This February, Efficiency Vermont launched an innovative incentive to motivate customers to integrate HVAC systems with lighting or other building systems to enable deeper whole-building energy savings and reduce overall greenhouse gas emissions. Through this incentive, Efficiency Vermont commits to paying 40 percent of labor costs associated with integration (i.e., programming labor, troubleshooting installation, and ensuring schedule override is done safely) when integration work is completed, and 10 percent of the labor costs at 9 months after a report is provided—for a total of 50 percent of the total integration labor costs.
“Efficiency Vermont serves as a unique example of energy efficiency programs taking the lead and making significant contributions towards smarter buildings,” said Felipe Leon, Integrated Lighting Campaign lead. “We hope other energy efficiency programs will consider similar incentives to mitigate the cost barriers of these types of integrations.”
With the high granularity of lighting sensors, sometimes up to one sensor per luminaire (i.e., luminaire-level lighting controls), integrating a lighting system with an HVAC system can boost energy savings. The lighting sensor signals can inform the building’s HVAC systems to turn on in specific spaces as they become occupied and set back the temperature and/or set back /turn off ventilation to the space when it becomes vacant. This kind of smart building integration can significantly reduce operating costs and make buildings more efficient. It can also enable greater flexible load management or demand response opportunities in the future, which Efficiency Vermont is enthusiastic about. Potential energy savings can vary depending on various factors, but Efficiency Vermont notes that buildings that have successfully integrated lighting and HVAC have seen anywhere from 10 to 15 percent savings. Early U.S. Department of Energy related projects have found 20% or more HVAC savings at four sites from this integration.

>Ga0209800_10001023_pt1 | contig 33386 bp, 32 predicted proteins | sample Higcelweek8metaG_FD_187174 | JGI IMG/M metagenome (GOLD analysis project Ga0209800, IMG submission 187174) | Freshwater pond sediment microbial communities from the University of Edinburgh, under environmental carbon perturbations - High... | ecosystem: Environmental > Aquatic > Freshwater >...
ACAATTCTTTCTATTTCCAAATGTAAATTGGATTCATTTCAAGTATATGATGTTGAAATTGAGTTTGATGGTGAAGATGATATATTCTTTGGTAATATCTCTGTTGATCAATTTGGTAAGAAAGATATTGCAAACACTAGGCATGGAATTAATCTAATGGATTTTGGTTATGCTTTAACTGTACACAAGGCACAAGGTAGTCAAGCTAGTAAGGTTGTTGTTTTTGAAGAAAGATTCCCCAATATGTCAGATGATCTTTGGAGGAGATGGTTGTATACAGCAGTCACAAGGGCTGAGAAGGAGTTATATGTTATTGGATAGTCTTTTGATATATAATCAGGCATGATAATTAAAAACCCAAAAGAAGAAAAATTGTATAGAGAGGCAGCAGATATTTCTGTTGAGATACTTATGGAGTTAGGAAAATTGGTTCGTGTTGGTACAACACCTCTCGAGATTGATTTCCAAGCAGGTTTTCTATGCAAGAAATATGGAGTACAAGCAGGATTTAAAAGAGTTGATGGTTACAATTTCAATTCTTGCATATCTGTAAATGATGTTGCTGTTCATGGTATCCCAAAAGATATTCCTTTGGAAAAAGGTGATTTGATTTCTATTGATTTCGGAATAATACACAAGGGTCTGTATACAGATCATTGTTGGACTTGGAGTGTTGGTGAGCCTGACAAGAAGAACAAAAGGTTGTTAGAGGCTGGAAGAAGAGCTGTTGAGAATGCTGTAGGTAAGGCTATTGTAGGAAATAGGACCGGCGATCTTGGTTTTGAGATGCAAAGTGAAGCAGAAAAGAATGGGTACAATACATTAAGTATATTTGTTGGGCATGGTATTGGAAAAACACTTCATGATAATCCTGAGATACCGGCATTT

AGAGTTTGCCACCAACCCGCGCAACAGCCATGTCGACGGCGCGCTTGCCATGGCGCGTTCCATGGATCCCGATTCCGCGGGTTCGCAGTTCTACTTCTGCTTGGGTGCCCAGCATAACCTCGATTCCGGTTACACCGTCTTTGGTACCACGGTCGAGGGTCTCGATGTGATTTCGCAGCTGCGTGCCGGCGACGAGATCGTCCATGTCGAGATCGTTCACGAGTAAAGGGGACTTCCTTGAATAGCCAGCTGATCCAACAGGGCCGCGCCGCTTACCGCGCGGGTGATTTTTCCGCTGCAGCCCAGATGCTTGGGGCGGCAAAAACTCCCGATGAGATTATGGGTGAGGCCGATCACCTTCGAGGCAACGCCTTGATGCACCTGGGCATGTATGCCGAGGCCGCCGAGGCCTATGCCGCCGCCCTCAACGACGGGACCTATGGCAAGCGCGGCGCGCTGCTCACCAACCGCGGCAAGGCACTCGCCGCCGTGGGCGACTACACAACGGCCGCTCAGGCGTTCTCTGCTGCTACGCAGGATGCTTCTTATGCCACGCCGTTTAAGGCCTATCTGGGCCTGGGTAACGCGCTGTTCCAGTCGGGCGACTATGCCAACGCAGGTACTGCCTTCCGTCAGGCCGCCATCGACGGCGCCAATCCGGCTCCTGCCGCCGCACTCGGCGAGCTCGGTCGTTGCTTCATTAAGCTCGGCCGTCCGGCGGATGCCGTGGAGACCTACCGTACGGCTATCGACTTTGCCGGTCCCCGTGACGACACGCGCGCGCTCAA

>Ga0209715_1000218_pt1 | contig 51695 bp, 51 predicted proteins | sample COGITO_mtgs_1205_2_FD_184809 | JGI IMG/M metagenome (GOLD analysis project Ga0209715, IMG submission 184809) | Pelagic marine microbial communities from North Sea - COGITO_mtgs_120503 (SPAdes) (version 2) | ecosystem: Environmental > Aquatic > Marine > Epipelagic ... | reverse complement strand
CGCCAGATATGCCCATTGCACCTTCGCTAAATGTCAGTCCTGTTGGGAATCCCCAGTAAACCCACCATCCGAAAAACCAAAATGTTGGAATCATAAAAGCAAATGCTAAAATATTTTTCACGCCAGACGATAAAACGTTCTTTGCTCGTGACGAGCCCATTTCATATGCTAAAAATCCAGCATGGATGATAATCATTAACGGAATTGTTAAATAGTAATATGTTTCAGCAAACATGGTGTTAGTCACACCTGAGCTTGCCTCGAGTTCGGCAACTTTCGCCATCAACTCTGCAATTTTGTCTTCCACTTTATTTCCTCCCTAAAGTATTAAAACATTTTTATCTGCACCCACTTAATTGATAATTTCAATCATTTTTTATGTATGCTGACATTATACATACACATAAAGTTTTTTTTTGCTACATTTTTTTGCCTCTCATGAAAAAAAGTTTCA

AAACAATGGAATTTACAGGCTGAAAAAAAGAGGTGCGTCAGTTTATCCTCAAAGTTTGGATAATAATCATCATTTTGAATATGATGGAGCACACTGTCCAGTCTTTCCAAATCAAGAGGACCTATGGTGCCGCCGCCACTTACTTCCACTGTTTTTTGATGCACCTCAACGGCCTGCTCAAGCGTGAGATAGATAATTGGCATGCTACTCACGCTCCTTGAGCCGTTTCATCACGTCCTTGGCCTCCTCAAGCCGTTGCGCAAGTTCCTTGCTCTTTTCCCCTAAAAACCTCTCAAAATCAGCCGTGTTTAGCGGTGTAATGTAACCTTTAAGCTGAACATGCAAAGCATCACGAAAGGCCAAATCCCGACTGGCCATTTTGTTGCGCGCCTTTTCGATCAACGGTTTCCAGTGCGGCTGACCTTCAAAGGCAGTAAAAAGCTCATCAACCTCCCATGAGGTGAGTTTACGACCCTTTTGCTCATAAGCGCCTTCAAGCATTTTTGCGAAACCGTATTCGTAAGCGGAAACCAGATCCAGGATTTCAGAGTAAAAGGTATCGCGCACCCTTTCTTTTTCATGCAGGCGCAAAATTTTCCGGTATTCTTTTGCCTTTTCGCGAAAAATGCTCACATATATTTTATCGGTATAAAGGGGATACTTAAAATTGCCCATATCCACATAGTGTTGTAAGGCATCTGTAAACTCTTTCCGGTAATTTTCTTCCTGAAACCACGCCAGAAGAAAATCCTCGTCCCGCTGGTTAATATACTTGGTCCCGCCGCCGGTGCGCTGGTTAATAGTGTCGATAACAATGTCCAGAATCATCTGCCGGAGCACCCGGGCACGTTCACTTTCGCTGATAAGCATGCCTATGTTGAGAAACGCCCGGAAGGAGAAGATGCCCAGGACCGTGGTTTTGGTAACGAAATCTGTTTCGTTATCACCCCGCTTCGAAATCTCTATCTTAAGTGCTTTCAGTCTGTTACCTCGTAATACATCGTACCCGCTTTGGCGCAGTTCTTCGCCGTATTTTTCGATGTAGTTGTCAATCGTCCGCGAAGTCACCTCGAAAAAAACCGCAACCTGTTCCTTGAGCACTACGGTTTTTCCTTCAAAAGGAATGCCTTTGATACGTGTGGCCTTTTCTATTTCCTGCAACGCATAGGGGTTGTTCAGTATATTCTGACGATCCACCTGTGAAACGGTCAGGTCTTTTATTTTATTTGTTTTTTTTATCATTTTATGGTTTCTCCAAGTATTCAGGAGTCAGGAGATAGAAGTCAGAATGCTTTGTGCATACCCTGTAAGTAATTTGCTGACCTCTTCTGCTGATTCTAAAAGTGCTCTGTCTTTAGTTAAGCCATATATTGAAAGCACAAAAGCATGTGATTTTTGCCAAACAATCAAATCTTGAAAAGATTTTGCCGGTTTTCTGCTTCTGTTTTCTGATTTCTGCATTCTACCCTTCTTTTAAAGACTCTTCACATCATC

Although the long-term benefits of recurring energy savings from the integration of systems are becoming clear, sometimes the capital and labor expenditures associated with these types of upgrades can be a barrier to adoption. This is where utility incentives can help mitigate the cost barrier. Traditionally, utilities have often taken either a prescriptive or custom incentive approach. Through prescriptive incentives, utilities offer fixed rebates for investing in more efficient products or systems, such as a more efficient water heater or furnace, a networked lighting control system, or better building insulation. Custom incentives typically require building owners to show proof of savings through utility bills or metering.
The Efficiency Vermont incentive is unique in that it offers the structured custom rebate so customers know at the onset of the project that Efficiency Vermont will cover 50 percent of the costs of labor—which sometimes can entail a significant portion of the expense. This innovative approach to utility incentives for enabling deeper whole-building energy savings from integrated building systems could serve as a model for other energy efficiency programs considering similar programs and create a smooth path towards sustainable, more efficient buildings. “We’re excited to be able to help advance both state and collective nationwide goals here in Vermont,” said Lauren Morlino, Emerging Technologies and Services Manager at Efficiency Vermont.